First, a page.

Antonio Jackson sued his employer for discrimination in federal district court in Nevada, but the court granted the employer’s motion to compel arbitration and dismissed the case. The Ninth Circuit reversed in part, holding that the trial court was obligated to determine whether the arbitration agreement was unconscionable as Jackson claimed, rather than leaving that determination up to the arbitrator. Yesterday, the U.S. Supreme Court, in a 5-4 ruling in Rent-a-Center, West, Inc. v. Jackson held that the district court was correct to enforce an arbitration clause that plainly granted the arbitrator exclusive authority to resolve any disputes about whether the arbitration agreement itself was enforceable.
No question that the arbitration agreement in this case clearly left the determination of arbitrability up to the arbitrator. But Jackson claimed the arbitration agreement itself was a contract of adhesion, meaning he was compelled to sign it as a condition of employment, and that he had no appreciation of its meaning at the time. He also claimed that the arbitration agreement was substantively unfair, and should therefore be unenforceable, because it required the parties to arbitrate claims that employees typically bring (e.g., his claim of discrimination), while allowing the parties access to court for claims that employers typically bring (intellectual property and unfair competition claims). (I successfully challenged a similar arbitration clause on behalf of an employee in Abramson v. Juniper Networks, although that case arose in California state courts.)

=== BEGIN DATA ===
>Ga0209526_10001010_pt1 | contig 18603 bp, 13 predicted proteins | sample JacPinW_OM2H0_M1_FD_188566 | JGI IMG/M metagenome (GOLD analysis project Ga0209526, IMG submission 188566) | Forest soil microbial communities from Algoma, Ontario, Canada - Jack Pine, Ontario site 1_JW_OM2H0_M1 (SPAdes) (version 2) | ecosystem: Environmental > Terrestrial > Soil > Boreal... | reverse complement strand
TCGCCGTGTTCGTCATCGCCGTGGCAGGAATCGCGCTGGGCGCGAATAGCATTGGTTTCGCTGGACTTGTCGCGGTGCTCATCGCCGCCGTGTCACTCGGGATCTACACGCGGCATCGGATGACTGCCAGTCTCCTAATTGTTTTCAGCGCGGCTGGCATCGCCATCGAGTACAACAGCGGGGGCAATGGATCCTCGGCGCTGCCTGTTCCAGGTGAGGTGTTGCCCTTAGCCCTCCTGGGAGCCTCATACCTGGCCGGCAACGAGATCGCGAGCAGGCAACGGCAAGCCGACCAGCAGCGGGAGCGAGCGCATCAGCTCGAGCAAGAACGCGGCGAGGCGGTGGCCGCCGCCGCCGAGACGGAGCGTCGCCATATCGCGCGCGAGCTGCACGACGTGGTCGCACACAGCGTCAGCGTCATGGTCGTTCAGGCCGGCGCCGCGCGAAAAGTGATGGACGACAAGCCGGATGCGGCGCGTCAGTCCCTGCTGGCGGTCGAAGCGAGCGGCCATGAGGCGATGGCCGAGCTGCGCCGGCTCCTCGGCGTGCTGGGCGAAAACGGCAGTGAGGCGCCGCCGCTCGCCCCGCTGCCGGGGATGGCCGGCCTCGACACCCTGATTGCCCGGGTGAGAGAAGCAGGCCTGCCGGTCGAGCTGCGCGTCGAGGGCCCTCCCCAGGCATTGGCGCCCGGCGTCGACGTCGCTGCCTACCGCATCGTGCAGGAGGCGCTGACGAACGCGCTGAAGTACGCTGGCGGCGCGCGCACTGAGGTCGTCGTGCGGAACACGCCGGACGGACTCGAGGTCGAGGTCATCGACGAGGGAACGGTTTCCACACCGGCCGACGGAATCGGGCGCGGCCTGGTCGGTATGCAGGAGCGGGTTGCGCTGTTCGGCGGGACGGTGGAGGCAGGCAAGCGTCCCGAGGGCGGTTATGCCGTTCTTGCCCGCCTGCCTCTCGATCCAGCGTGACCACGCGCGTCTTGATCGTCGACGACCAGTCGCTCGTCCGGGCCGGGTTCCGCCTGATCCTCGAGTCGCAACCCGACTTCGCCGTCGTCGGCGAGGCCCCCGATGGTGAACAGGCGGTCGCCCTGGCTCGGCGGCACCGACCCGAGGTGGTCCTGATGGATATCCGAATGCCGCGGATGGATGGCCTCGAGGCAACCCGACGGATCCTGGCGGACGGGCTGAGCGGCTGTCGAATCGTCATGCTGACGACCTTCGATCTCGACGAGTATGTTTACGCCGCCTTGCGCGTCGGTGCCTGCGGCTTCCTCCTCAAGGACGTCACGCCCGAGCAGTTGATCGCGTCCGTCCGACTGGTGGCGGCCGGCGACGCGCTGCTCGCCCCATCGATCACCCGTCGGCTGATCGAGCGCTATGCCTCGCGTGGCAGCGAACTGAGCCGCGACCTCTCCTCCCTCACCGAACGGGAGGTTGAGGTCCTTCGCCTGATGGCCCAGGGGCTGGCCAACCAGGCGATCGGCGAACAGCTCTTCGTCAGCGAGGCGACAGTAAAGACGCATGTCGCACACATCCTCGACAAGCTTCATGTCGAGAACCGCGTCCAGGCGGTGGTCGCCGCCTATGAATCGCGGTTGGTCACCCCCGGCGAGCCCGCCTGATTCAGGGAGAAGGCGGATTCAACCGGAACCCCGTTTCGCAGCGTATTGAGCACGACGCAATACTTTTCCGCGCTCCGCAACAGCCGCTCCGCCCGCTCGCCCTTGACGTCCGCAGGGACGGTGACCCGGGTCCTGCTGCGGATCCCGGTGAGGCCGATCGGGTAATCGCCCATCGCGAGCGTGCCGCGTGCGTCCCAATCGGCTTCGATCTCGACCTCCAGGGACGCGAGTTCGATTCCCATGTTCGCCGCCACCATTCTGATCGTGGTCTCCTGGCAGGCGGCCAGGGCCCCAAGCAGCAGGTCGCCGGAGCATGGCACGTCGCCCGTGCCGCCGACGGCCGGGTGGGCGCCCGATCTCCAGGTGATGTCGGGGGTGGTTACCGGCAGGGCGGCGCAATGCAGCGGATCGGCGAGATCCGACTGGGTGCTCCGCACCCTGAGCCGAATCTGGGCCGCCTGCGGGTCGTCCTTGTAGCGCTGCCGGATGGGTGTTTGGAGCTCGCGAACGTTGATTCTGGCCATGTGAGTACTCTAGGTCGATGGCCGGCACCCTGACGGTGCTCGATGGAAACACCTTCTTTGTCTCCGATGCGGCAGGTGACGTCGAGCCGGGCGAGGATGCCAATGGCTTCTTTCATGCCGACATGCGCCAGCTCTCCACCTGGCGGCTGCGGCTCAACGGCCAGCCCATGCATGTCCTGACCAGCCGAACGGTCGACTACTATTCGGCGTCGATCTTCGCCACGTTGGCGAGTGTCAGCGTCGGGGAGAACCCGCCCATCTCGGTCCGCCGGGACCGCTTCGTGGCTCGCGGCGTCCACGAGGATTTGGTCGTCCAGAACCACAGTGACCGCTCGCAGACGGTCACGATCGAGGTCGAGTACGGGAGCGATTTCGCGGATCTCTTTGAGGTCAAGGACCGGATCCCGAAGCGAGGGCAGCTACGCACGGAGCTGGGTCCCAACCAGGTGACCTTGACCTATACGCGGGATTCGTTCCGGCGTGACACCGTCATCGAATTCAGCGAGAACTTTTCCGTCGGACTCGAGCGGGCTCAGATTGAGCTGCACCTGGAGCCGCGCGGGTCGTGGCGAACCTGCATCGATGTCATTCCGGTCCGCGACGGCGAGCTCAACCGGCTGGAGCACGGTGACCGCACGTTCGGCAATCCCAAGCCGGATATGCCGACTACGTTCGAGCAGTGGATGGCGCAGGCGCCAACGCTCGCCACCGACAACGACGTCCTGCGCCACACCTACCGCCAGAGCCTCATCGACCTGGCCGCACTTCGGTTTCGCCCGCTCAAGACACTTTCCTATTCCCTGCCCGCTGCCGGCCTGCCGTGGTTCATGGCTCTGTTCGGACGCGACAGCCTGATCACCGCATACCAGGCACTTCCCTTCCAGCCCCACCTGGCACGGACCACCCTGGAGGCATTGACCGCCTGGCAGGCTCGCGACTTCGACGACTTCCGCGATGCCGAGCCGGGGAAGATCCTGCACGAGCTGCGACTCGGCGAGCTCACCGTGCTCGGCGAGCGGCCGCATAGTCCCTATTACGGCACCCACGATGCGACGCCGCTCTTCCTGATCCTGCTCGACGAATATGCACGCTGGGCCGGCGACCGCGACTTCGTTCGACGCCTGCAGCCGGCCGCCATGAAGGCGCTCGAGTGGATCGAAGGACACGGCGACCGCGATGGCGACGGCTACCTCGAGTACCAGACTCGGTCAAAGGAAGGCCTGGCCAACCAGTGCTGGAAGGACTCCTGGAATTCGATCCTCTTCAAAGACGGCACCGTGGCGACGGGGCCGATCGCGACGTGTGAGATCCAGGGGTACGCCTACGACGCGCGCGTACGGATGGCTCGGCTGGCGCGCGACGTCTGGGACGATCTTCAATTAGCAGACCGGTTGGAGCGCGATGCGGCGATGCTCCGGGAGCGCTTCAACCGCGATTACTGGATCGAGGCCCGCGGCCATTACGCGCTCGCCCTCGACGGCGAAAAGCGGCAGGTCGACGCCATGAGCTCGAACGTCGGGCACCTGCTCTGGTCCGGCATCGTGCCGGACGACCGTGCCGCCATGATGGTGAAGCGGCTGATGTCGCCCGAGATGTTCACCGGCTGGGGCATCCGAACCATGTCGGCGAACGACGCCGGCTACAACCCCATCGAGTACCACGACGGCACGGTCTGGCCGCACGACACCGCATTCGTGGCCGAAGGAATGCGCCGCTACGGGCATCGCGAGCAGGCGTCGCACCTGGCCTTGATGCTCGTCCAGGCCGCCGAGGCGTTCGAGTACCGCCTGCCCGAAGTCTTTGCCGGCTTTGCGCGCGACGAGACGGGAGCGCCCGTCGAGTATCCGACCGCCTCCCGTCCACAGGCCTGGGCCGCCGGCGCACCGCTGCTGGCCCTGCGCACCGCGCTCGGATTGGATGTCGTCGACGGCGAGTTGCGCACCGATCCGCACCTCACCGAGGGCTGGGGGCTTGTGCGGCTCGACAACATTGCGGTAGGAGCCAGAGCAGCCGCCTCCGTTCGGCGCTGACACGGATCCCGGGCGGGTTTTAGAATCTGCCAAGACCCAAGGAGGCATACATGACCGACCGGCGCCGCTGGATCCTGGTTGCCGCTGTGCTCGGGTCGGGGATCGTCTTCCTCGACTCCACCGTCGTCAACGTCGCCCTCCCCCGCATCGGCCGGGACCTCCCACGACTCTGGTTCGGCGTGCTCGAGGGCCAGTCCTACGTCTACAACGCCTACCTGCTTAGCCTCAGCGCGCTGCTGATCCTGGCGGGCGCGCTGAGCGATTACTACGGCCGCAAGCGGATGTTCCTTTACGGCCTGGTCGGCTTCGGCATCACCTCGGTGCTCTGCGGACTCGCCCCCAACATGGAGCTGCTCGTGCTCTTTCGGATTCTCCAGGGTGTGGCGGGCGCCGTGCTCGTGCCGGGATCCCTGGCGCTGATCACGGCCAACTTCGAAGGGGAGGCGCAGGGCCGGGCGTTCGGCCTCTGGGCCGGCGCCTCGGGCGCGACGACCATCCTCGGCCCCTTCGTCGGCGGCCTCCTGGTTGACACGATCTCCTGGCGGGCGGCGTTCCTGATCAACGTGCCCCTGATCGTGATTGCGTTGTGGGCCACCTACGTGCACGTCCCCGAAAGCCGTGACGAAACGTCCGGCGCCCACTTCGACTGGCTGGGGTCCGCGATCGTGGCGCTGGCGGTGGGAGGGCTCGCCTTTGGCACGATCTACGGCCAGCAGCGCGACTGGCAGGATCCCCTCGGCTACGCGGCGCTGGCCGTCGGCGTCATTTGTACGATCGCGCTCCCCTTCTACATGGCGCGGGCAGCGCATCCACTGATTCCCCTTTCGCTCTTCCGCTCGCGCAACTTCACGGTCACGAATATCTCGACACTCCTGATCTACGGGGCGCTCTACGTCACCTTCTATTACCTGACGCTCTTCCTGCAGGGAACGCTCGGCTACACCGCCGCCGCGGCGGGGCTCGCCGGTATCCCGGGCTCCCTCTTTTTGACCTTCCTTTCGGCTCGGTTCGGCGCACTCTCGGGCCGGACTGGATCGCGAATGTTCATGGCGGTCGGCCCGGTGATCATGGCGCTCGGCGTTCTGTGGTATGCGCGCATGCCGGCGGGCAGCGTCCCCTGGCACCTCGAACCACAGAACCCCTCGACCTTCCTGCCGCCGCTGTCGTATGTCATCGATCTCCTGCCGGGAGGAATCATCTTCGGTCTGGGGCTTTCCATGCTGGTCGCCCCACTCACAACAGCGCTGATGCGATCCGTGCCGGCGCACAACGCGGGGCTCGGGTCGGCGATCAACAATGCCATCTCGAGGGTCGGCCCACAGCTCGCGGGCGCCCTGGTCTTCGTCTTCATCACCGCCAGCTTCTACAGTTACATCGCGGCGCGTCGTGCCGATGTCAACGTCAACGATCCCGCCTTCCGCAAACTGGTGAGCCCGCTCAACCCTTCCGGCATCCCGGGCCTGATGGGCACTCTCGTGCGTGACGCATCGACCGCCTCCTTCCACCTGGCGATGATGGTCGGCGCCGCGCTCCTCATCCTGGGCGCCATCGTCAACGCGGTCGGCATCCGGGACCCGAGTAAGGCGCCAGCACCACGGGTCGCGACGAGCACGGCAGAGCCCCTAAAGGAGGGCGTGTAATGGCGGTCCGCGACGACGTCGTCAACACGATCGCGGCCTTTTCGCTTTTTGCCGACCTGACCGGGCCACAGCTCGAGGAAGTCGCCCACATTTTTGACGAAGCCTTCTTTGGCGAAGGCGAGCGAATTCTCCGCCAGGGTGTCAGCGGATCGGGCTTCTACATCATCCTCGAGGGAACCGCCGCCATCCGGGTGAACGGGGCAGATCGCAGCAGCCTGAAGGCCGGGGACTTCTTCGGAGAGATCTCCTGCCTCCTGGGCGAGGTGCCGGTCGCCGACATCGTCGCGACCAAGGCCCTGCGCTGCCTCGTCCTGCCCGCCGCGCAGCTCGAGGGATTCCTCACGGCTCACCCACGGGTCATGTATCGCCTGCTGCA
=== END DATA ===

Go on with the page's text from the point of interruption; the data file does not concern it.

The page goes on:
Is it fair to bind the employee to a provision requiring that the enforceability of the arbitration agreement itself should be determined by the arbitrator, in the face of the employee’s claims that the entire contract is unconscionable and unenforceable? The Supreme Court decided that the employee could be compelled to submit to the arbitrator’s determination of whether the arbitration agreement itself was valid. What that means as a practical matter is that the employee may still be required to advance the substantial filing and hearing fee for the arbitration (which was another one of the employee’s challenges to the fairness of being required to arbitrate), and may even be required to present his entire case on the merits to the arbitrator, before ever receiving a determination from the arbitrator himself as to whether he entered into a valid agreement to arbitrate the dispute. In addition, the arbitrator’s decision on that issue would not be reviewable by any court except on the very narrow grounds available for challenges to arbitration decisions on the merits. So the Court’s decision either precludes the employee from obtaining any remedy at all for the claimed discrimination (if he cannot afford his share of the filing and hearing fees), or it may require him to arbitrate his claims before he can find out whether he was required to submit them to arbitration.
The dissent, written by the retiring Justice Stevens, called the majority’s reasoning “fantastic,” and Stevens did not mean that in a good way. I am not going to labor through that reasoning here, but would only raise the question whether we should be comfortable in general with entrusting arbitrators with threshold questions in which the arbitrator himself has a vested interest in the outcome. It seems to me that such a rule is bound to make people more distrustful of arbitration, and to lend fuel to efforts in Congress to abolish mandatory, pre-dispute arbitration agreements altogether in consumer cases.
(photo from Mises Institute website)